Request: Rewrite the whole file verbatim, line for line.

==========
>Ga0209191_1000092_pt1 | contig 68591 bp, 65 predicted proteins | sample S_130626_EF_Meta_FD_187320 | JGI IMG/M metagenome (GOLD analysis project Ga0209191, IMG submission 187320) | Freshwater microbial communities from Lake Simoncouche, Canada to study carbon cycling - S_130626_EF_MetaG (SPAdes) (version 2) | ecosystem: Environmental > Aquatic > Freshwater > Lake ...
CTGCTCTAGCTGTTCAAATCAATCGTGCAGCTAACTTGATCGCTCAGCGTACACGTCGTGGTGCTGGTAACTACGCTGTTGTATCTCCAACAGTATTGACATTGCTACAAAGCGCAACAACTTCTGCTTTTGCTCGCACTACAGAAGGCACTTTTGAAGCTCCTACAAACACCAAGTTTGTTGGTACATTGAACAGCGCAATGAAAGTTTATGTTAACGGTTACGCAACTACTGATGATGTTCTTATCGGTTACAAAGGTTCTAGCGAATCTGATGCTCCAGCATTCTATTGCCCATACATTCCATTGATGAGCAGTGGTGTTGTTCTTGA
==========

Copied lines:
>Ga0209191_1000092_pt1 | contig 68591 bp, 65 predicted proteins | sample S_130626_EF_Meta_FD_187320 | JGI IMG/M metagenome (GOLD analysis project Ga0209191, IMG submission 187320) | Freshwater microbial communities from Lake Simoncouche, Canada to study carbon cycling - S_130626_EF_MetaG (SPAdes) (version 2) | ecosystem: Environmental > Aquatic > Freshwater > Lake ...
CTGCTCTAGCTGTTCAAATCAATCGTGCAGCTAACTTGATCGCTCAGCGTACACGTCGTGGTGCTGGTAACTACGCTGTTGTATCTCCAACAGTATTGACATTGCTACAAAGCGCAACAACTTCTGCTTTTGCTCGCACTACAGAAGGCACTTTTGAAGCTCCTACAAACACCAAGTTTGTTGGTACATTGAACAGCGCAATGAAAGTTTATGTTAACGGTTACGCAACTACTGATGATGTTCTTATCGGTTACAAAGGTTCTAGCGAATCTGATGCTCCAGCATTCTATTGCCCATACATTCCATTGATGAGCAGTGGTGTTGTTCTTGA